Egg-cellent ideas for Easter celebrations
If it’s Easter, it must be egg season. And right now – they are everywhere. Baked into special breads, or recreated with chocolate, all beautifully packaged and lining store shelves everywhere. Of course there are egg painting kits to keep the kids occupied – egg decorating has a rich history dating back to the Middle Ages.
Eggs can be painted with a child’s sweet imagination, or minutely detailed into miniature works of art as found in Ukrainian Easter eggs. The most famous decorated Easter eggs were those made by the well-known goldsmith, Peter Carl Faberge, who, in 1883, was commissioned by the Russian Czar, Alexander as a special Easter gift for his beloved wife, the Empress Marie. This delicate Faberge egg so delighted the Czarina that the Czar promptly ordered further eggs to be delivered every Easter.
Ornamental egg designers believe in the symbolism of the egg and celebrate by decorating it with superb artistry. Although the omens and the mystery of the egg have disappeared today, the symbolism remains, and artists continue in the old world tradition of adorning eggs.
The Egg Farmers of Ontario are encouraging such traditions be passed on, as egg decorating is easy – and the results are timeless. Place decorated eggs around your home, or as part of an Easter egg hunt. All you need are a few craft items (food colouring!) and let your imagination go wild. Create eggs with the small fry and just watch happy happen!Here are some handy tips courtesy Egg Farmers of Ontario:HOW TO START: With eggs, of course!HARD OR HOLLOW: Decide if you will blow out your egg or hard boil it. If you want to keep your egg ornament for years to come, you will need to empty the raw egg. Otherwise, hard boil your egg for a temporary decoration.
TO HOLLOW YOUR EGG: Use a push pin or sharp object to pierce both ends of the egg. Using your sharp object make one hole bigger than the other. Poke a toothpick through the larger hole to pierce and “stir” yolk. Hold the egg, larger side down over a bowl, and blow contents out. Set egg contents aside and use for scrambled eggs, quiche and any egg-based dessert.TIP: It’s recommended that you dye your egg first if you’re going to blow it out in order to make submerging the egg in dye easier.DYEING YOUR EGG: Make sure your work station is protected with newspaper or plastic. You can use egg dying kits but all you really need to do is mix together three ingredients: a cup of water, some white vinegar and as many drops of food colour you want, depending on intensity.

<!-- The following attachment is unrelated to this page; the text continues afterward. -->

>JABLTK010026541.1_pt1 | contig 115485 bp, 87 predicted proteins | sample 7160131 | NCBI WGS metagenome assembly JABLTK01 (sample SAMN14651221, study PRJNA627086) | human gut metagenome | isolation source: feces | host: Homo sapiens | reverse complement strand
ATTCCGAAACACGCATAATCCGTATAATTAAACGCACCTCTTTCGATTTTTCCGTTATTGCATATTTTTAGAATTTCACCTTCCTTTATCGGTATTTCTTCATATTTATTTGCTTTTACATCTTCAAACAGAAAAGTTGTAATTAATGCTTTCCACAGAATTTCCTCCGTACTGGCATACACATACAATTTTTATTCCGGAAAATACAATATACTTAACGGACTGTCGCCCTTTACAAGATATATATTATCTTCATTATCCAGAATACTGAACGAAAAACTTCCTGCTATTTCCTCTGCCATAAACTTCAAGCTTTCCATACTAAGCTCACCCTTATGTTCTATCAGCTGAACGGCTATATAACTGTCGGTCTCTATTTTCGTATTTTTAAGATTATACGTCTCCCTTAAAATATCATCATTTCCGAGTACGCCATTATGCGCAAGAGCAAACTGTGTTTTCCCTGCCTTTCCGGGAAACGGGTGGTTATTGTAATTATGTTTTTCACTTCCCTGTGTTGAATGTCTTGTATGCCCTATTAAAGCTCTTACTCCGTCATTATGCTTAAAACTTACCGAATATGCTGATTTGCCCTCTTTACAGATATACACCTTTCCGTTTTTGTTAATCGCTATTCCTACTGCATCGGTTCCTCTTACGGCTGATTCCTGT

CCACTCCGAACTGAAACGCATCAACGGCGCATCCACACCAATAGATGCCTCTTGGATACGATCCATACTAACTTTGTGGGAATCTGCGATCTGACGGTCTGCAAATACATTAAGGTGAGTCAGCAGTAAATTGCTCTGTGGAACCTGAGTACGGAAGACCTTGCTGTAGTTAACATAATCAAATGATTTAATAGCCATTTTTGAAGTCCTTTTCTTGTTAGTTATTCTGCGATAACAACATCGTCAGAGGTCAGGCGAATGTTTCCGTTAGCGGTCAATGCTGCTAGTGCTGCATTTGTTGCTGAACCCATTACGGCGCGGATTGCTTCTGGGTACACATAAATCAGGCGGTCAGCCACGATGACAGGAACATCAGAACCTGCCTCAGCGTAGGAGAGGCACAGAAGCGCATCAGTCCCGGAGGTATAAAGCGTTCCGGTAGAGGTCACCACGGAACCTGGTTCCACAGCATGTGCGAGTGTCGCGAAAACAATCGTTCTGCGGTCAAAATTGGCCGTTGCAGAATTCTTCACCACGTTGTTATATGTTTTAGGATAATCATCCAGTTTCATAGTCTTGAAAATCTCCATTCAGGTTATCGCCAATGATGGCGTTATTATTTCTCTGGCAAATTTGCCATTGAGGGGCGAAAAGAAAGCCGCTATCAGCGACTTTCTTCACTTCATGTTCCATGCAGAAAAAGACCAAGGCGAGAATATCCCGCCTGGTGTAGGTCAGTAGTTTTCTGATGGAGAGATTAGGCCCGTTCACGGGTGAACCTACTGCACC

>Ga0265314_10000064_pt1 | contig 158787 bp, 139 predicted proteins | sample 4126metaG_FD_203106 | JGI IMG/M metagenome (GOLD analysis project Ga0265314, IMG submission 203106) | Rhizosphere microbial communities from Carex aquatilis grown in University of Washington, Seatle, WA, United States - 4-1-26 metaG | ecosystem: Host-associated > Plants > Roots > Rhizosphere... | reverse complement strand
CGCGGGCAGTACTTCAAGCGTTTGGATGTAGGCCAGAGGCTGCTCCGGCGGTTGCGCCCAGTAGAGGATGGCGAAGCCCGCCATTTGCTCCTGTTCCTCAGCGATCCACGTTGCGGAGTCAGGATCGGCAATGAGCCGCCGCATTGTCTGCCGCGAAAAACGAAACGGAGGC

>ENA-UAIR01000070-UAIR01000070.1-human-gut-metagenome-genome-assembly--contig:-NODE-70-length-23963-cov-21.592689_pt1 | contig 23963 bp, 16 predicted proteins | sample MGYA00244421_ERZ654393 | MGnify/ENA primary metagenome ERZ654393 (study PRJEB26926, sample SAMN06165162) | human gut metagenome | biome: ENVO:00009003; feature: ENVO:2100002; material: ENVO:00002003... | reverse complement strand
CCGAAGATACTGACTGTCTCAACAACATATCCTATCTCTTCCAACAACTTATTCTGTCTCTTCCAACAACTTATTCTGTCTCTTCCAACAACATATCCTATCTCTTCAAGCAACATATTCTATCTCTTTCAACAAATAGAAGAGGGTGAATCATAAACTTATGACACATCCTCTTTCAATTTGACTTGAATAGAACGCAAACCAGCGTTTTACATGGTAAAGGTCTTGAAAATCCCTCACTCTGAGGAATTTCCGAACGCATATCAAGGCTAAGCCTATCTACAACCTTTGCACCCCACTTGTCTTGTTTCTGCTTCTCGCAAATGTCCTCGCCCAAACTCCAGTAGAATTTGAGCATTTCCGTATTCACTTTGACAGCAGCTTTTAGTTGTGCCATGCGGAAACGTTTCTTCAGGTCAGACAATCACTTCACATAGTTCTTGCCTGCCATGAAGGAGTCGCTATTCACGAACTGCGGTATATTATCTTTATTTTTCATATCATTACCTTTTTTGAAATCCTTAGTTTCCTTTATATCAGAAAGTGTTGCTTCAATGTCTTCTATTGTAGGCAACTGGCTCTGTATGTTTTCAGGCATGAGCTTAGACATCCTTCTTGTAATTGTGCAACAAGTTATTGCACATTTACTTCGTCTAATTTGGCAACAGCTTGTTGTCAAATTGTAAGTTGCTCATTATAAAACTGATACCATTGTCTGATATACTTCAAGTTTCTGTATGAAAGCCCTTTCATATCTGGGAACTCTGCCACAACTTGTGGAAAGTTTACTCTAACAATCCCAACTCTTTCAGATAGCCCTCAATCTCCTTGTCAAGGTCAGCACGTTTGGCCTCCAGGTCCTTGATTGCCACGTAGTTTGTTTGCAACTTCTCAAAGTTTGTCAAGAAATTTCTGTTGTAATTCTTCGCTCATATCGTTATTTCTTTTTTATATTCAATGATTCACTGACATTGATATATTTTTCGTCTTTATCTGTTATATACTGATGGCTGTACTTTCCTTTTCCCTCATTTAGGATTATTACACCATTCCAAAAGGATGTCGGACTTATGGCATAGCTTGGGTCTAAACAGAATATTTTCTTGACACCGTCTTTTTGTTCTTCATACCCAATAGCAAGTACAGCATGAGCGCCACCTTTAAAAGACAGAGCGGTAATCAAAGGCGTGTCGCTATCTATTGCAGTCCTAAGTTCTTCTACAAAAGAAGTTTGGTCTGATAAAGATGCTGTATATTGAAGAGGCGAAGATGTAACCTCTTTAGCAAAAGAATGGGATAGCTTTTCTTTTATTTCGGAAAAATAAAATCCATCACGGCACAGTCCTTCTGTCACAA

As well, you can use all sorts of foods in your home to help dye the eggs – beets, spinach, blueberries and turmeric delivers magical results. Check out https://producemadesimple.ca/naturally-dyed-easter-eggs for ideas.
GET STARTED: In a large heatproof bowl deep enough to submerge your egg completely, mix 1 tsp. (5ml) of vinegar and 20 drops of food colouring (use more to intensify colour) in one cup of warm water. (Vinegar makes it easier for dye to seep into shell.) Submerge eggs for three minutes for light colours and 10 minutes or more for deeper shades. Use tongs to handle eggs easily. Let the eggs dry completely for 20 minutes on a drying rack. (Turn eggs halfway through to thoroughly dry.)TIME TO DECORATE: Let your imagination go wild – you can use sparkles, paint sets, glue, yarn, ribbons, whatever suits your fancy. Add your favourite stickers. For sparkly eggs, mix equal parts liquid glue with water. Roll your egg around in the mixture until you’ve achieved full coverage. Over a separate plate, sprinkle glitter over the egg and allow to dry for several hours. Or consider paper mache – dip 1-inch pieces of bright-coloured tissue paper into a mixture of equal parts water and liquid glue. Paste pieces onto the egg’s shell and smooth over with a paintbrush or your fingers. Allow to dry overnight.
LASTLY: Don’t forget to put your initials on the bottom and the date you created the eggs.
Don’t forget to put your initials on the bottom and the date you created the eggs.
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